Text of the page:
Guts for Garters

For the last few Decembers I have eagerly awaited the release of the new year honours list. Normally they arrive a few days before the actual new year, but this time around they came with barely an hour to spare.

There were, as to be expected, a great many awards given on ministerial advice for those involved in fighting COVID, but at the very top were three new appointments made at Her Majesty’s personal discretion to the Order of the Garter: Camilla, Duchess of Cornwall, her daughter-in-law; Valerie, Baroness Amos, former Lord President of Her Privy Council; and Tony Blair, her former Prime Minister.

While sons (and in modern times also daughters) of the reigning monarch are appointed to the order routinely it is rare for royals by marriage. The only examples in the past two hundred years are of those married to the sovereigns themselves – Albert two months in advance of his wedding, Alexandra, Mary and Elizabeth shortly after their husbands’ accessions. Camilla and the late Prince Philip are the only consorts to receive the garter while their spouses were not yet on the throne. I wonder if she shall use the same stall that he did?

Amos is a former leader of the House of Lords (like Lord Salisbury, and indeed others of that title before him). She also served a brief term as High Commissioner to Australia and an even briefer one as International Development Secretary.

Tony Blair appointed Amos to most of those offices. It used to be the norm for former Prime Ministers to join the order, up to and including John Major in 2005 it became rare to see party politicians appointed. It was long assumed that Blair had declined any honours if indeed he was ever offered them, whether that was due to his personal distaste for them (he portrayed himself as a moderniser rather than a traditionalist, and was often observed to behave more like a US President than a British minister), or potential public backlash over controversies stemming from his premiership. What has persuaded him to accept the award now, fifteen years on, is not yet known.

These are the first appointments to the order since 2019. There were no Garter Day ceremonies in 2020 or 2021 due to the pandemic. This year is set to be Elizabeth II’s Platinum Jubilee, so one presumes that the Firm will be keen to make up for lost time.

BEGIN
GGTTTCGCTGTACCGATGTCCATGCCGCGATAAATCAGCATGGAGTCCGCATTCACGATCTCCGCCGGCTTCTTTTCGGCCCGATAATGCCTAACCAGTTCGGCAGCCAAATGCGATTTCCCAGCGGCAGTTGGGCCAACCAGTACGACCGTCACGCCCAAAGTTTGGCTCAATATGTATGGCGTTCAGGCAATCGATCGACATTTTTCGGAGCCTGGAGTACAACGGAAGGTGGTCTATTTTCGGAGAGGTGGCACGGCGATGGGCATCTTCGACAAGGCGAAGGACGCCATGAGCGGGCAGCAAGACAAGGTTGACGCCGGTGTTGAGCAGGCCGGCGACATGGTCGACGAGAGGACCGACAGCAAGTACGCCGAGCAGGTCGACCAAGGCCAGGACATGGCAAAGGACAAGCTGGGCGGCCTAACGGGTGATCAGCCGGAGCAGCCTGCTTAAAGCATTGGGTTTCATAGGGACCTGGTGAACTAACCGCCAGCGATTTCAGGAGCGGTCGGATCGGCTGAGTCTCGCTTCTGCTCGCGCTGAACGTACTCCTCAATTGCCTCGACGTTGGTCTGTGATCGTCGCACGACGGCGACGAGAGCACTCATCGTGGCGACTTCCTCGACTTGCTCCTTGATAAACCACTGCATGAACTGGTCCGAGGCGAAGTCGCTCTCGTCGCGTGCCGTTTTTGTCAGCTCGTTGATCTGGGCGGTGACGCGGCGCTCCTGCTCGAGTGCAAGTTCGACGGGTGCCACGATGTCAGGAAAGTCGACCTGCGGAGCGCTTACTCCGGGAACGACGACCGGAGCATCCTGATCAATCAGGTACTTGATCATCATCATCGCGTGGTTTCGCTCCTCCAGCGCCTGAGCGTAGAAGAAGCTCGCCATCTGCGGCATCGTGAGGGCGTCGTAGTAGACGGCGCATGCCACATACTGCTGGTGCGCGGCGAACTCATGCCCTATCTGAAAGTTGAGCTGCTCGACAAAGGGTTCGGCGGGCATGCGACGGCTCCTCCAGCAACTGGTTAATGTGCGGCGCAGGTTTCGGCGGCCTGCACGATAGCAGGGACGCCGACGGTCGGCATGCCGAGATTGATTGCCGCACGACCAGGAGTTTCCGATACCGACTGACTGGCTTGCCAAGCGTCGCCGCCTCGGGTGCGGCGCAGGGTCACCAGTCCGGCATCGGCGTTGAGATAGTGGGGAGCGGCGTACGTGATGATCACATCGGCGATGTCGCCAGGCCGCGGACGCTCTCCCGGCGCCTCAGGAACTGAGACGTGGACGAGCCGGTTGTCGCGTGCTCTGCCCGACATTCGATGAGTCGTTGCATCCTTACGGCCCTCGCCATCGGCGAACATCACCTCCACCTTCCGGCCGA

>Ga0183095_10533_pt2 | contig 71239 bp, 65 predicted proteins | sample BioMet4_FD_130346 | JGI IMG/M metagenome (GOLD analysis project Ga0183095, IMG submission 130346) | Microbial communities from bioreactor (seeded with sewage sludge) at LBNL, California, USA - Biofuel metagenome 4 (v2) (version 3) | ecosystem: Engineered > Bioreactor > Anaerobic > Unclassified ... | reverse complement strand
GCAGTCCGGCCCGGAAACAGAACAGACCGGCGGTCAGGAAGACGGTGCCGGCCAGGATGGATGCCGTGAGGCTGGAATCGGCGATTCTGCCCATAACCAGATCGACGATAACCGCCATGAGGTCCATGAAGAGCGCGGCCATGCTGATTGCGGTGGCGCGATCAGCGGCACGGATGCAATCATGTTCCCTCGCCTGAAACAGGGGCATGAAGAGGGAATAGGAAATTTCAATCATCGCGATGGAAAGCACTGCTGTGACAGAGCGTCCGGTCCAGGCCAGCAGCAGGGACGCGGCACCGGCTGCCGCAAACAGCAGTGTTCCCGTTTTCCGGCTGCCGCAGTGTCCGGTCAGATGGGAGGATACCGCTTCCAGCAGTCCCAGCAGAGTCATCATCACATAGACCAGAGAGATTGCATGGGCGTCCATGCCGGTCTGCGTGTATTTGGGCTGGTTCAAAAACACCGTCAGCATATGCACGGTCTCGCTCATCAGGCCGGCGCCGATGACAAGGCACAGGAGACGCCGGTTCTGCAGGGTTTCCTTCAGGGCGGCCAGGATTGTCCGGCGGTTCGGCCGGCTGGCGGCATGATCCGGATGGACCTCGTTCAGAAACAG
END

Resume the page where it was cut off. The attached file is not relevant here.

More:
Today’s news will have interesting ramifications heraldry-wise: Camilla has of course been openly armigerous since 2005, and Sodacan has already updated his graphic of her arms to include the Garter circlet. Amos has been a peeress all my life, and typically appears early on in the pages of Burke’s and Debrett’s, but has never been shown with any armorial design. She may therefore receive a brand new grant in the coming months. Blair is especially confusing, though he is joining an English order of chivalry, he may be Scottish for heraldic purposes and so it would be Lyon not Garter arranging his grant.

SEE ALSO

Hard to Track Down

Following Gordon Casely’s talk on the subject two months ago, I have pursued the topic further with the creation of another Wikipedia armorial.

As with the Middle-earth one, I notified both the relevant WikiProject groups beforehand. Nobody in the heraldry group responded, as per usual. The UK railways group took a lot more interest, though so far none have directly contributed to the article. One controversy was how to name the article – at present it is called ”Armorial of railways in Great Britain” as I have decided the island of Ireland should be a separate article to reflect its railways having always been a separate administration, though this does leave some ambiguity over how to classify the railway heraldry of the smaller islands. It may expand to ”Armorial of railways in the British Isles” at a later date.

The other controversy, of course, was over what to count as heraldry. As Casely’s lecture pointed out – and as many in the latter talk page reminded me – most railway armory in the UK is entirely bogus in terms of legal authority and trite in terms of artistic merit. This leads to some difficulties in how to cite the various insignia being catalogued, since few will appear in the works of Burke, Debrett or Fox-Davies, though the latter’s Book of Public Arms still proved very useful in blazoning the civic arms which railway emblems so frequently appropriated. Most of the illustrations are not by me, nor by other heraldic artists, but photographs of emblems as they appear on the sides of old locomotives, stock and stations or scans from very old books (William Weaver Tomlinson’s The North Eastern Railway; its rise and development being especially handy). A good handful of the company seals found are easy enough to recognise in terms of blazonry (such as the York, Berwick & Newcastle Railway, which just had the shields of those towns in a triangle formation) but others (such as Hull & Selby) have no armorial pretensions at all and look more suited to the Soviet Union.